This is an outstanding article in the May 5, 2014 issue of The New Yorker. It’s about a doctor and his medical practice that prescribed thousands of people with opiate painkillers in Wichita, Kansas from the late 1990’s until around 2010.
While he seemed to truly care about his patients, he was clearly naive and under-trained. Most significantly, he allowed his head-nurse/office-manger/wife to make a number of questionable business and medical decisions.
Many of his patients died and he was sentenced to 30 years in federal prison.
A few policy points are clearly re-enforced by this article:
(1) each state should have a mandated prescription drug monitoring program
(2) doctors, nurses and medical office managers should be required to get at least 6 continuing education units (C.E.U.’s) every bi-annual period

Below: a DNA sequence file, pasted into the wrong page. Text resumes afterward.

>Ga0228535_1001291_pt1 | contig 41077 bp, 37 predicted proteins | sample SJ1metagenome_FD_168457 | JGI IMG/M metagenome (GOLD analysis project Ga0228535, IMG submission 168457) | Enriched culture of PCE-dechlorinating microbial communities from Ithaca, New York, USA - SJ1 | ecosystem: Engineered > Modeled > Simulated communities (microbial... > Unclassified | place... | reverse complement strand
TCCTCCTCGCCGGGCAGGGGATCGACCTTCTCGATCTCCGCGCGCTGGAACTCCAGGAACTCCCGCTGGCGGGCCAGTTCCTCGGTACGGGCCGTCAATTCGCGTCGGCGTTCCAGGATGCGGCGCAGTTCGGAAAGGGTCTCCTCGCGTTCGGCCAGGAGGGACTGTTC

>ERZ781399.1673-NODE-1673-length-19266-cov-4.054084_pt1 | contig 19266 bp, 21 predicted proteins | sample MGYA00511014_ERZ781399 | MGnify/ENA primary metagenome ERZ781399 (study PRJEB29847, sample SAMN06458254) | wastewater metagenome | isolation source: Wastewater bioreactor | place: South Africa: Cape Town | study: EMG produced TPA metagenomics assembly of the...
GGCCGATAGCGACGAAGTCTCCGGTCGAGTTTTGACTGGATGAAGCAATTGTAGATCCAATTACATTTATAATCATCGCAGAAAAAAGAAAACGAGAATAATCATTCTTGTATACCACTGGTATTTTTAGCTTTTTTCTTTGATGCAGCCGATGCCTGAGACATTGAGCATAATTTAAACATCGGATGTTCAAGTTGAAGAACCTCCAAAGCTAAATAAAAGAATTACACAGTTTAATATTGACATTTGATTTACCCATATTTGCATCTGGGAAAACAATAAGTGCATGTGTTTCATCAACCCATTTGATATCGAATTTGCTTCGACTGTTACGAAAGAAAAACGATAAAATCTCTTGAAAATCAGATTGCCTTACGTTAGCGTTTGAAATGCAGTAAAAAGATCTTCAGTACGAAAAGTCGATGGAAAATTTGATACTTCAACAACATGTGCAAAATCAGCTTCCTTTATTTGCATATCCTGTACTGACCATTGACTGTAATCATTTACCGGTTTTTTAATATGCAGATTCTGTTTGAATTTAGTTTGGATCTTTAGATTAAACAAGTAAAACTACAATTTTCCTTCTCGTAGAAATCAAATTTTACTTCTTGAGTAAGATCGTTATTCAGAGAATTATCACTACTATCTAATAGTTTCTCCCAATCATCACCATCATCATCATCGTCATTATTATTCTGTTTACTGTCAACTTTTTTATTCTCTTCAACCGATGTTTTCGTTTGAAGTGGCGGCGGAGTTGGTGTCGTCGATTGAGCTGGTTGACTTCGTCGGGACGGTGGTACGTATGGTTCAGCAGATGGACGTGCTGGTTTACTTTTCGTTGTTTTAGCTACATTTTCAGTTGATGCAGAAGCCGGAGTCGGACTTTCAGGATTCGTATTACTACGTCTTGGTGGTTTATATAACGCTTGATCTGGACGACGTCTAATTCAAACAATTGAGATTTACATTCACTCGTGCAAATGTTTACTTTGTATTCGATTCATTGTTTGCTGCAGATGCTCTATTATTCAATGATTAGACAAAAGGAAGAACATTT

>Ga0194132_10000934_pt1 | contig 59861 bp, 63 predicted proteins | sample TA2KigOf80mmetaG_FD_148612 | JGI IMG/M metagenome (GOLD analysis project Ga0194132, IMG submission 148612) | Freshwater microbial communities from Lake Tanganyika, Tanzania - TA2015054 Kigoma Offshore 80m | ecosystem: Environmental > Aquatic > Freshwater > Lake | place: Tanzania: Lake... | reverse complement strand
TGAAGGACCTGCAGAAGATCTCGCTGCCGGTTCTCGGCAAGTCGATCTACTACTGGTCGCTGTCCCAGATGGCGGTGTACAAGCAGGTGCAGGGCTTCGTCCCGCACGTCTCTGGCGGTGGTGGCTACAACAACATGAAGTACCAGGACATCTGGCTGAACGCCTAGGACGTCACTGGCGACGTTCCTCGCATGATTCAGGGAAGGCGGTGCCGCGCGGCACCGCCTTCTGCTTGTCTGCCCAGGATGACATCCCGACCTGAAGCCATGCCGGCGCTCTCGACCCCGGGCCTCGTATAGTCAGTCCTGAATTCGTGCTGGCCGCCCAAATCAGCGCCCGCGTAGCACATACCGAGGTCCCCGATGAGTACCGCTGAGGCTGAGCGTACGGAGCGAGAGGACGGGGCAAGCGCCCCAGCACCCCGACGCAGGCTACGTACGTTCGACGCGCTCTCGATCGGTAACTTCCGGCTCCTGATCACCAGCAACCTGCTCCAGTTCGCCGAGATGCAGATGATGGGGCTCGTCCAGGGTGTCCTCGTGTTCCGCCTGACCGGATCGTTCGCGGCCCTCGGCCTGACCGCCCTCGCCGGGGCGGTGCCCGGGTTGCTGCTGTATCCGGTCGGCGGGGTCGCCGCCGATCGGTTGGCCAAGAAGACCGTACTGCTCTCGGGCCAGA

(3) pharmaceutical sales reps needs to be reined in…this can partly be done by assessing stiff penalties for making off-label suggestions to doctors about how to prescribe drugs (a salient moment in the article is when a Big Pharma sales rep tells a doctor that there is no difference from “pain caused by cancer” and non-cancer pain; “pain is pain,” so you can prescribe pain killers that have only been researched and approved for cancer patients to non-cancer patients)